News

Ruling clouds future of southeast Alaska king salmon fishery

The ruling means the federal agency must reassess the impact of the fishery on orca and salmon populations.

SEATTLE — A federal court ruling this week has called into question the future of a valuable commercial chinook salmon fishery in Southeast Alaska after a conservation group challenged government approval of the harvest as a threat to protected fish and the endangered orca that eat them.

The ruling, issued Monday by US District Judge Richard Jones in Seattle, says the NOAA fishery violated the Endangered Species Act and other environmental laws when it authorized troll fishing.

The ruling means the federal agency must reassess the impact of the fishery on killer whales and the protected salmon stocks of Puget Sound and the Columbia River, and whether a plan to balance the harvest by releasing more chinook salmon from hatcheries makes sense.

It’s unclear if trollers will be allowed to continue fishing for kings, also known as chinooks, in the $800 million industry while this is happening. The court is expected to begin considering remedies for the agency’s rights violations in the next few weeks.

“We applaud Judge Jones’ ruling, which finally calls into question decades of unsustainable chinook catch management in Southeast Alaska and marks a turning point for the recovery of southern resident orcas and wild chinooks,” said Emma Helverson, executive director of Wild Fish Conservancy. the group that challenged the approval of the fishery.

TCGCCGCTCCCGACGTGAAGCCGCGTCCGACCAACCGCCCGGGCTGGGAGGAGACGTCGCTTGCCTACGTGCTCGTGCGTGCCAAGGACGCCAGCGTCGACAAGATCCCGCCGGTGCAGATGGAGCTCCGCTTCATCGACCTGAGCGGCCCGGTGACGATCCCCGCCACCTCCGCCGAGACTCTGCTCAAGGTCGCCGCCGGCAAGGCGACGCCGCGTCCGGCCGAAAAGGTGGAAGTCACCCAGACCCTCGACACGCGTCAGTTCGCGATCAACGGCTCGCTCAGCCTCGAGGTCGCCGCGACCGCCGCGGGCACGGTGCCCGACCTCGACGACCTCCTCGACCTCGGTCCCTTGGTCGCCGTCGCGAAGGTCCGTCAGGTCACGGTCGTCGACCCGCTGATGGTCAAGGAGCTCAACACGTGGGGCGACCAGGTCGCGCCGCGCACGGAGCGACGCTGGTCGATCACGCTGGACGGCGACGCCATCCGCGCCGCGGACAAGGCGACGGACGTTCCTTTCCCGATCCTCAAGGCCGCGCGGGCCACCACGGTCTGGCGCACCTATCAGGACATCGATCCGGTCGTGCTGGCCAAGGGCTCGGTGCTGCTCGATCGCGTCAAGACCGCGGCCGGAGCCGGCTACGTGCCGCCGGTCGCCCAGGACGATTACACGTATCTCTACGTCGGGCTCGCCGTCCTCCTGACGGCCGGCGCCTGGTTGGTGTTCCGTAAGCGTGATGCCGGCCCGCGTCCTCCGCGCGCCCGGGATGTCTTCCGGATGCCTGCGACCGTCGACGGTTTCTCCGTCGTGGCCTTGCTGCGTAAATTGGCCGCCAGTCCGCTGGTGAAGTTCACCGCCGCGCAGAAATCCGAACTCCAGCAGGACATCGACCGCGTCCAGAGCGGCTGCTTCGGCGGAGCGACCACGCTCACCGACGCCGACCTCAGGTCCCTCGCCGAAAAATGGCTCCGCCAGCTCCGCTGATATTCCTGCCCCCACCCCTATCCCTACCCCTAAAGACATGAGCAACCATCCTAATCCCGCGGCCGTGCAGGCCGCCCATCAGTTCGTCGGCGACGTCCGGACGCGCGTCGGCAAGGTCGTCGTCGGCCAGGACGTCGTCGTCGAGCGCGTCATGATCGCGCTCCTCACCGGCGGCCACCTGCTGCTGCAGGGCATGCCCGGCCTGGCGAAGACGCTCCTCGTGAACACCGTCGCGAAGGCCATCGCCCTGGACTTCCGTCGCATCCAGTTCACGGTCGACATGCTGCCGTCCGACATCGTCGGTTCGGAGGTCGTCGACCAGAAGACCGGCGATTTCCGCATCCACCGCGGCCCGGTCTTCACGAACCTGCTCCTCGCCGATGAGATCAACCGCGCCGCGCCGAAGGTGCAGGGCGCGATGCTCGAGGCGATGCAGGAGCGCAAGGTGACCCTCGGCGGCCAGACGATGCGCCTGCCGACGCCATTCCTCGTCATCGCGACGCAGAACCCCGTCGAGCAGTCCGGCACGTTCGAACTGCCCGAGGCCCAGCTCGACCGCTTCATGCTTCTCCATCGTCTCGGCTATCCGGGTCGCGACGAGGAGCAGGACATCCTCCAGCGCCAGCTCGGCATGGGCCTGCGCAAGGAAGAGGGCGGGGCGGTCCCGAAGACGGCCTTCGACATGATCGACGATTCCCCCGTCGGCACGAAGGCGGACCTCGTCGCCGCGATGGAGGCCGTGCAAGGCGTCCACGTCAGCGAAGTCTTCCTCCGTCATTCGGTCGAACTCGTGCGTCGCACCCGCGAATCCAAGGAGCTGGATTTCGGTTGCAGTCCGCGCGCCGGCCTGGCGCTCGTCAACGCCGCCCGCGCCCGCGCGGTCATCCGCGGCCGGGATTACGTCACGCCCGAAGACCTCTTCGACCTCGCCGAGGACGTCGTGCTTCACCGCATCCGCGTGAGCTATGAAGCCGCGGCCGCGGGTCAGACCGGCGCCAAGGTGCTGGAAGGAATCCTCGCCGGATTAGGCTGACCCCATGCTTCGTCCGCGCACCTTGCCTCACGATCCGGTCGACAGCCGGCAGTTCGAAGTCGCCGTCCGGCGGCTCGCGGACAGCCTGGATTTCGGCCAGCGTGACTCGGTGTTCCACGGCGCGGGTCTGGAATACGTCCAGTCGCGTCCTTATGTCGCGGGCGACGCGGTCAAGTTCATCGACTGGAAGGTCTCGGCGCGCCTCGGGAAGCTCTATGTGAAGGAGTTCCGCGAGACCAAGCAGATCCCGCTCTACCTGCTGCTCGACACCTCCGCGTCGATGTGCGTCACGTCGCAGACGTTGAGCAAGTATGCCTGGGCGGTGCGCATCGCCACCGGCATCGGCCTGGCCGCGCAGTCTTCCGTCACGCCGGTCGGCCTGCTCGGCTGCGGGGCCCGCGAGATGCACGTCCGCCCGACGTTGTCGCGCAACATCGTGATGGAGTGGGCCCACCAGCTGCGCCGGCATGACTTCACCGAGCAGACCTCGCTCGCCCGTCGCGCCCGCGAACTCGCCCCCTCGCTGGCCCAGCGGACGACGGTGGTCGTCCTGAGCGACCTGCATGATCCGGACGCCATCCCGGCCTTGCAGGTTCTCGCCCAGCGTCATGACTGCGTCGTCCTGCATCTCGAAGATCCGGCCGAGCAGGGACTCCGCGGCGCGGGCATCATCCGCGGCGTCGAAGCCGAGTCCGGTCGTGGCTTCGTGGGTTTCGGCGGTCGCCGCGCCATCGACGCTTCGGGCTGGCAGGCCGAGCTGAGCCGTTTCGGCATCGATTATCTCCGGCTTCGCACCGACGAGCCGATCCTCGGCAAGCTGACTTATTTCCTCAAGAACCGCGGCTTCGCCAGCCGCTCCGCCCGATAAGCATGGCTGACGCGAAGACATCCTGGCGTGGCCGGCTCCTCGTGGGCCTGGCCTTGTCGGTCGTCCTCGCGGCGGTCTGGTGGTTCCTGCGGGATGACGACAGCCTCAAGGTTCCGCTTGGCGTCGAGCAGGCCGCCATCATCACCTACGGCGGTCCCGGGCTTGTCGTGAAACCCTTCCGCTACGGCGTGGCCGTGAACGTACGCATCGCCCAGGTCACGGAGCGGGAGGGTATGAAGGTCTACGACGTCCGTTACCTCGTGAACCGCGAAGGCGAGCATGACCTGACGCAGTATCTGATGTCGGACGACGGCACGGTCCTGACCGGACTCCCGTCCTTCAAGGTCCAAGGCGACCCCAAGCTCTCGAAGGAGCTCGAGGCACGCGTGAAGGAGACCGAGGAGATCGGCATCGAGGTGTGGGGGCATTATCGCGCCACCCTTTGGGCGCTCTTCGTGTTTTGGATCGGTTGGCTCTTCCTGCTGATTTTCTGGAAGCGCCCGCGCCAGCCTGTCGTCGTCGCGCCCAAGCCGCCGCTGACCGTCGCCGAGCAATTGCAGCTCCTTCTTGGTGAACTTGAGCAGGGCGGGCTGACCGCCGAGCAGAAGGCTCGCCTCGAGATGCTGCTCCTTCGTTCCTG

The NOAA fishery said Wednesday it is still reviewing the decision. In a written statement, the Alaska Department of Fish and Game said it was considering an appeal.

“We have a responsibility to look after our fisheries and the Southeast Coast communities and families that depend on them,” said Commissioner Doug Vincent-Lang.

Chinook, the largest of the Pacific salmon species, makes up the bulk of the diet for endangered orcas in the waters of the Salish Sea between Washington state and Canada. Due to causes such as overfishing, dams, development and pollution, king salmon runs in the Northwest are at a small fraction of their historical abundance and, in turn, orcas have suffered, with just 74 whales remaining and scientists warning of extinction.

While endangered killer whales from the South don’t typically make their way as far as Alaska, a large amount of the Chinook salmon caught in the troll fishery in southeast Alaska — about 97 percent — comes from rivers in the South, in British Columbia, Washington and Oregon. If these fish are not caught, many would be available for orcas to eat while salmon migrate to their natal streams to spawn, argues the Wild Fish Conservancy.

In 2019, NOAA Fisheries issued a biological advisory approving the most recent decade-long plan for the Chinook commercial troll fishery in Southeast Alaska, with catch limits set during negotiations between the US and Canada.